Wolfgang Joseph Thron (1918-2001), Topological Structures, Holt, Rinehart and Winston, 1966, xii + 240 pages.

A characterization of the topology on a set in terms of the derived set operator is given on p. 53.

Ramaswamy Vaidyanathaswamy (1894-1960), Set Topology, 2nd edition, Chelsea Publishing Company, 1960, viii + 305 pages. [Reprinted by Dover Publications in 1999.]

On p. 58 (Example 13) three properties of the boundary operator are stated (hint provided) to characterize a topology on a set, where the boundary of $A$ is defined to be the set of all points in $A$ that do not belong to the interior of $A.$ On p. 58 (Example 15) four properties of the frontier operator are stated to characterize a topology on a set, where the frontier of $A$ is defined to be the union of the boundary of $A$ and the boundary of $A'$ $(A'$ is the derived set of $A).$ On p. 58 (Example 16) four properties of a certain $2$-variable frontier operator $F:P(X) \times P(X) \rightarrow P(X),$ defined by $F(A,B) = (A \cap \overline{B}) \cup (\overline{A} \cap B),$ are stated to characterize a topology on a set. On p. 59 (Example 20) four properties of the exterior operator are stated to characterize a topology on a set, where the exterior of $A$ is defined to be the interior of $X-A.$ Incidentally, all three of these characterizations can be found on pp. 58-59 of the first edition of Vaidyanathaswamy's book [Treatise on Set Topology. Part I, Indian Mathematical Society, Madris, 1947, vi + 306 pages], but I did not see any references to relevant literature in either the 1947 edition or the 1960 edition.

Student Theses

Mu-Lo Wang, Relations Among Basic Concepts in Topology, Master of Science thesis (under Henry Arnold Bradford), Oregon State University, June 1968, iv + 52 pages.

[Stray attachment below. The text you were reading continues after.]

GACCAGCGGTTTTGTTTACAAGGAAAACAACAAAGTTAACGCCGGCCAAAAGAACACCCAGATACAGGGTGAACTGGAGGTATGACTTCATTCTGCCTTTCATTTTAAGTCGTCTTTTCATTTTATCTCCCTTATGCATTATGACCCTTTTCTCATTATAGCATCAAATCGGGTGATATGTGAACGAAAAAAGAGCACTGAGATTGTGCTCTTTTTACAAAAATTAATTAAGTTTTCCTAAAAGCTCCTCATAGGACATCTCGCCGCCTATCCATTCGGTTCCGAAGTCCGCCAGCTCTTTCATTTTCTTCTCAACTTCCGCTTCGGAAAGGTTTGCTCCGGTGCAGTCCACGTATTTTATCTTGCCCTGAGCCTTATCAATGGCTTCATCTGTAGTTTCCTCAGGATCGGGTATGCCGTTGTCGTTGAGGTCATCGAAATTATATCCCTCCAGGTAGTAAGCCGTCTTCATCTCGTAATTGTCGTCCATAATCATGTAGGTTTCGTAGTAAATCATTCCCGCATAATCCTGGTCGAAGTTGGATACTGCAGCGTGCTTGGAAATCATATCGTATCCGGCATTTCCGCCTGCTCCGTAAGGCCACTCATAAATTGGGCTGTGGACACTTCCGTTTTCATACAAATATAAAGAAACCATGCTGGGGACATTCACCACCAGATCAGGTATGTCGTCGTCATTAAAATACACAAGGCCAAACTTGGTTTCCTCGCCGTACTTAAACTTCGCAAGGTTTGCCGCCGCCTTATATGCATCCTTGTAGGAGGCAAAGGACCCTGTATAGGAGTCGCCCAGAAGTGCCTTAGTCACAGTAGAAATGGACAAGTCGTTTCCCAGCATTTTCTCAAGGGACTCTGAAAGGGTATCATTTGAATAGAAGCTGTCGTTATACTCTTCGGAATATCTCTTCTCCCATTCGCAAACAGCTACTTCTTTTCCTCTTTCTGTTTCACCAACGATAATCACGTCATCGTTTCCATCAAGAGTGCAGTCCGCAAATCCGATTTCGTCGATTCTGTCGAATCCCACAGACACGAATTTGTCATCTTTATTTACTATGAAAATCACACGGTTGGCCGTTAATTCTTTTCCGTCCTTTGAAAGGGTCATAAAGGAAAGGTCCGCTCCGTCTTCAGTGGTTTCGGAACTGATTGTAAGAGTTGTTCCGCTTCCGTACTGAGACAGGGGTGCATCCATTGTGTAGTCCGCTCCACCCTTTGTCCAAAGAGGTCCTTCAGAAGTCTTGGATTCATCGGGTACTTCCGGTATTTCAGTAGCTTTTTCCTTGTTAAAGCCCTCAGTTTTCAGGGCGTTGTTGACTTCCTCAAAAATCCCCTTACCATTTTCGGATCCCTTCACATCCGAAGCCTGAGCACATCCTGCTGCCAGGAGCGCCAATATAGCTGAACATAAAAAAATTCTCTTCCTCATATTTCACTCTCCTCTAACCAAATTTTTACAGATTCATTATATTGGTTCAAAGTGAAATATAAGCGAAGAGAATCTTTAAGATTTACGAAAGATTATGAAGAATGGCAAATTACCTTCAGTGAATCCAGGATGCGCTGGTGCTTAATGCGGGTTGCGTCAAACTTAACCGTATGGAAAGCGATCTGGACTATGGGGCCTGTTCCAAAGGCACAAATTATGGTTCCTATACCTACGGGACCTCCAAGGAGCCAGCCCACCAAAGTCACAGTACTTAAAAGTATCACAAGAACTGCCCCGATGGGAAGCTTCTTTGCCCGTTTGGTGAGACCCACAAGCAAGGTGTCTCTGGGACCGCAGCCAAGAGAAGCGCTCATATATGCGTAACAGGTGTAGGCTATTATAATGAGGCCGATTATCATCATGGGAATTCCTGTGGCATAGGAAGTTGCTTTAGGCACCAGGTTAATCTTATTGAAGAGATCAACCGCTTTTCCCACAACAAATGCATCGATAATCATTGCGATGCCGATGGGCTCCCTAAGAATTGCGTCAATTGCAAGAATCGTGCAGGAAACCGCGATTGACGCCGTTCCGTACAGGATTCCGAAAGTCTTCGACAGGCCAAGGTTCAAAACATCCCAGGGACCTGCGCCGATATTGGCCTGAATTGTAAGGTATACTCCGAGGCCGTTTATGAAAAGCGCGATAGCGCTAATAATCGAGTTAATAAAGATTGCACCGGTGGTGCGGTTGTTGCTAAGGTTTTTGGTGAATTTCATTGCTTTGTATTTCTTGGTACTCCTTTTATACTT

Author’s Abstract: It is well-known that a topology for a space can be described in terms of neighborhood systems, closed sets, closure operator or convergence as well as open sets. In fact, it is also possible to describe a topology in terms of interior operator or boundary operator. This paper is devoted to these descriptions and the interrelations between these basic topological notions.

  • $\begingroup$ I was reading Willard's book these past days, where for the first time I found the axioms for the topology through nets, and was pleased to find the characterizations I know presented together in one book, even though not with much explicit examples of extensions and usage. The french papers left me stunned for the "categorical" notation on the subsets of the space, but given time I think even without the language I will be able to read them. Given time I will look into all the papers, and as soon as I can I will accept the answer! :) THANK YOU. $\endgroup$
    – Lolman
    Apr 30, 2017 at 10:40
  • $\begingroup$ Dave your reference books are really hard to find. But I made some good progress. Now I just need to understand and find a duality for the derived set. Thank you. $\endgroup$
    – Lolman
    May 11, 2017 at 8:08

Your Answer

By clicking “Post Your Answer”, you agree to our terms of service, privacy policy and cookie policy

Not the answer you're looking for? Browse other questions tagged or ask your own question.